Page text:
“A Million Pieces of Me to Give and Share,…” | Project HOME

“A Million Pieces of Me to Give and Share,…”

 

Kim Covello is a volunteer for Project HOME and an occasional contributor to the HOME Word blog.  Her last post was about the 100,000 Homes Campaign.

Instead of dealing drugs in the streets of Boston, Esterlina Fernandez now rises at 4 am on Monday, Wednesday, and Friday every week in her apartment at Project HOME’s new James Widener Ray Homes, so she can catch the bus to meet her friends from Back On My Feet for their 5:30 am run. Not many people with normal lives adhere to such an exercise routine, let alone a formerly displaced, homeless woman who only moved to Philadelphia a little over a year ago.

At that time, Esterlina was living in Boston, alone, her relationship with her children severed due to her drug dealing and eventual eleven years spent in jail. Esterlina was dejected, depressed, full of rage, and suicidal.  One day, she was at the end of her rope, when she saw Will Smith on TV performing one of his first hits, “Summertime.” Through her tears, she watched Will rapping those lyrics about summertime in Philly: “Back in Philly we'd be out in the park, a place called Plateau, is where everybody'd go…”  Esterlina said to no one there, “That's it! That's what I'll do; I'll go to Philly and start over. I'm comingggg, Will!!”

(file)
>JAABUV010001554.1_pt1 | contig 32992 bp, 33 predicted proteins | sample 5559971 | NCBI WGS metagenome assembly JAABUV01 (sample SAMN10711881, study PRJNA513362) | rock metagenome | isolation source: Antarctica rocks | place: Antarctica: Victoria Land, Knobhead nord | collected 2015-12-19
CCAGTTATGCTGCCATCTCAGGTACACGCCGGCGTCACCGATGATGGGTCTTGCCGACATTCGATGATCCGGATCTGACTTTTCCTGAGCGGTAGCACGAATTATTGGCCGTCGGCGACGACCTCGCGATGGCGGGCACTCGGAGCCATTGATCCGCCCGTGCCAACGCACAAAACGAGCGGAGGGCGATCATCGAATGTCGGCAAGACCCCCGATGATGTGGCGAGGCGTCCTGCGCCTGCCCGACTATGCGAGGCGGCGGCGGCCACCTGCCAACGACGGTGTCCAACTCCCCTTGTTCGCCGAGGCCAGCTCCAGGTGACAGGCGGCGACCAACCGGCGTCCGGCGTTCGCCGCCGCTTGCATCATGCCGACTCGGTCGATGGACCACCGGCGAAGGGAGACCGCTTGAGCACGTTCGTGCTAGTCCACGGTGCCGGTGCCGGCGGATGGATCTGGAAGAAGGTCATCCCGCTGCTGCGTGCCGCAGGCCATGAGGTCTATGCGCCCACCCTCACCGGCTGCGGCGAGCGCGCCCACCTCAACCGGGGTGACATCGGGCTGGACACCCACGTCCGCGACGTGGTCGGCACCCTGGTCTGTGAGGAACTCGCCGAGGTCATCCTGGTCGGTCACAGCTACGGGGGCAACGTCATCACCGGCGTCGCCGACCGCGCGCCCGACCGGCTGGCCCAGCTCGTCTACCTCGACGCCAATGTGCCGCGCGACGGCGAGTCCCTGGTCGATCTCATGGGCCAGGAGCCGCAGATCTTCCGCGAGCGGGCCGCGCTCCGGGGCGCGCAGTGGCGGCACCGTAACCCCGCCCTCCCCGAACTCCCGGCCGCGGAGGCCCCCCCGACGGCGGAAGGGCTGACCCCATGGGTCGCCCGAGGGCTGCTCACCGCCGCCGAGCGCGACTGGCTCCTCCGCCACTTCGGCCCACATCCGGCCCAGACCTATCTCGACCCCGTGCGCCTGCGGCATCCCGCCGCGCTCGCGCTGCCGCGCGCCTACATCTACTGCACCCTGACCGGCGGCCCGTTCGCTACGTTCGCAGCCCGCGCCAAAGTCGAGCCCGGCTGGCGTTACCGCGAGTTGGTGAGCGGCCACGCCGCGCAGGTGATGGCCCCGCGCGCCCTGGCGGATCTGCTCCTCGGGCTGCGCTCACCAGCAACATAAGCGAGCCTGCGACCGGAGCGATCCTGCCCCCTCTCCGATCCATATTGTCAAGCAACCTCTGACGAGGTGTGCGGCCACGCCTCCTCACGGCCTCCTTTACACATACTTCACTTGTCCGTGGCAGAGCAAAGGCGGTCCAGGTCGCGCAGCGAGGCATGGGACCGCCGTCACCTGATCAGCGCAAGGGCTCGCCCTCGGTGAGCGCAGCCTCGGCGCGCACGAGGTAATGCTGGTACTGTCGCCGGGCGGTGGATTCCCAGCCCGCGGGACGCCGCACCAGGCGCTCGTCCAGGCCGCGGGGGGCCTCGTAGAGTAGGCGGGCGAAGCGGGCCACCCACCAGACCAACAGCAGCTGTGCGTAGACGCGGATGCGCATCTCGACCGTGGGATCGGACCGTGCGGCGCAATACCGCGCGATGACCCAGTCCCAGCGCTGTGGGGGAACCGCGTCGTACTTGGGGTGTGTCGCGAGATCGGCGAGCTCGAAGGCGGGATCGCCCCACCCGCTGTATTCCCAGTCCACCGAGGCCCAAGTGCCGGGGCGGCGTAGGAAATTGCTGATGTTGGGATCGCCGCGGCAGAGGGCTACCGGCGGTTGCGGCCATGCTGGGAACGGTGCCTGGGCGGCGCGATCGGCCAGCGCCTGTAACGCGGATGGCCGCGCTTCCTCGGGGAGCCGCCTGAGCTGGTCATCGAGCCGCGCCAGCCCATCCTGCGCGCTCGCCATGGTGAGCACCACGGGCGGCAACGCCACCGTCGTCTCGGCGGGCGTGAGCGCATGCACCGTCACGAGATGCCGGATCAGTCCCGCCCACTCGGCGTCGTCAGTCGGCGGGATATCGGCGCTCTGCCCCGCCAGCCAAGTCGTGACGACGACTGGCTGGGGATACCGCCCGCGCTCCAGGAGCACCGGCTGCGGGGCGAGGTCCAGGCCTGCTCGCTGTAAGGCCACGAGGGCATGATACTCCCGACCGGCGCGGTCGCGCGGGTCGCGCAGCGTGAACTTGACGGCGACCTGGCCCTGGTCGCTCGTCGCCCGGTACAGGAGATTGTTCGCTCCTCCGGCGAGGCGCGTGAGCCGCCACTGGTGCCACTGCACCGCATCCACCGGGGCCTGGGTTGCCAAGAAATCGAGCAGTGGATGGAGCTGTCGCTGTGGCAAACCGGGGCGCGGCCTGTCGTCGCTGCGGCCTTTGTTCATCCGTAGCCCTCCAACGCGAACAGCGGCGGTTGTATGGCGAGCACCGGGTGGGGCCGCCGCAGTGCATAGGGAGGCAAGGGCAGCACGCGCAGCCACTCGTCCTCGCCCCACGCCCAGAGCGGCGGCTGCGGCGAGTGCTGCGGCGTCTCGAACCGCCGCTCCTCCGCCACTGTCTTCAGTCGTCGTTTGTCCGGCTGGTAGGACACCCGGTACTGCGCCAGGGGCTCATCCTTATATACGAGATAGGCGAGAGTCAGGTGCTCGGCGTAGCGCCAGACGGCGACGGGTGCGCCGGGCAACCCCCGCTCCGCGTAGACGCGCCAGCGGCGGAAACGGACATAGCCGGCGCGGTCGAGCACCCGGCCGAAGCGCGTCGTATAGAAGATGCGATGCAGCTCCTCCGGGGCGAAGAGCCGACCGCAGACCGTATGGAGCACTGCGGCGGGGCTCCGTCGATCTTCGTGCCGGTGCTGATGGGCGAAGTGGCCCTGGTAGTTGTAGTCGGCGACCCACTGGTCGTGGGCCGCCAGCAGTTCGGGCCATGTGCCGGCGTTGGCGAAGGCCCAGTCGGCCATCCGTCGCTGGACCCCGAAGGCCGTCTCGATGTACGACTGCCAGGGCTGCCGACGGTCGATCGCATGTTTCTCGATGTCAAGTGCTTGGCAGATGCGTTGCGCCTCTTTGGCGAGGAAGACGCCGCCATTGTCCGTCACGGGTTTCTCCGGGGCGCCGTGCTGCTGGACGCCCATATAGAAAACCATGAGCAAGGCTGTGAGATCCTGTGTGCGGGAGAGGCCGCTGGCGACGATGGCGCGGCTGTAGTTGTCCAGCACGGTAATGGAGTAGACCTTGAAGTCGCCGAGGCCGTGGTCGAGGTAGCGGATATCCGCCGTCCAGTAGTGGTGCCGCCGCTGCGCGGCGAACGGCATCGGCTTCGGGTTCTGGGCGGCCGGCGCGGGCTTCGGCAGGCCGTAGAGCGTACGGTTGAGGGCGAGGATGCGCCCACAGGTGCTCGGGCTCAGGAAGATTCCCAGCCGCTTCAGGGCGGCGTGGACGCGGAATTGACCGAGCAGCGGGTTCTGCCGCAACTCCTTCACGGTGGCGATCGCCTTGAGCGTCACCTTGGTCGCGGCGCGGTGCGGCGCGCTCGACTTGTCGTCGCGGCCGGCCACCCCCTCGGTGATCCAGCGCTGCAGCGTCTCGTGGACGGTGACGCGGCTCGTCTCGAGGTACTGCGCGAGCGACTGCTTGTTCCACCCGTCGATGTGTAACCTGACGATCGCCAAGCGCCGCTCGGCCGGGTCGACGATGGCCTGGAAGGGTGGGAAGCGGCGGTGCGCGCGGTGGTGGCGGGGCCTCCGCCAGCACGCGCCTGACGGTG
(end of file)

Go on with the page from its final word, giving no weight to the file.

So she sold her belongings and took a Greyhound bus to Philadelphia.  It was April 3, 2011. She arrived and went straight to the hospital for her diabetic condition. Esterlina spent those first nights in the overnight cafés for persons who are homeless on the streets – places that have some tables and chairs (no beds) and stay open all night. Esterlina was horrified by the things that went on in the cafés. She would just go there to rest at night, but she always had a pen in one hand and a pencil in the other, ready in her own way, to defend herself. At first, people told her to go back to Boston; that Philly had too many people in shelters already.

But there was no going back for Esterlina. She was determined that Philadelphia was going to be her salvation. An angel arrived soon by the name of Edna. Edna sent her to Eliza at the Sheila Dennis House, a women's shelter on North Broad Street. Every day, Esterlina would walk from Broad and Lehigh to Center City to look for people to talk to, who could help her, anything. Many days, Esterlina would visit Love Park, a place that still holds warm memories in her heart.

One day, as she journeyed to Center City, she watched the Broad Street Run, one of the largest ten-mile races in the country, with over 30,000 people running down Broad Street. She thought it was the most amazing thing she had ever seen.  “Beautiful!” she thought.

Soon after, Esterlina met Kate, who was giving sneakers and socks to Esterlina's friend, Wilma, fellow resident at the Sheila Dennis house.  Kate worked with Back On My Feet, an organization dedicated to creating independence and self-sufficiency by first engaging homeless people in the world of running, to build confidence, strength, and self-esteem. Members can advance to the “next steps” program by adhering to a strict running schedule and other requirements. The organization has impressive results, with 75 percent of members, like Esterlina, maintaining attendance at 90 percent of their morning training runs.

So Esterlina started running in the early mornings with Back On My Feet. Soon after, she enrolled in Self, Inc. to address leftover alcohol and drug abuse issues still clinging to her. Esterlina completed the program and has been clean for over a year.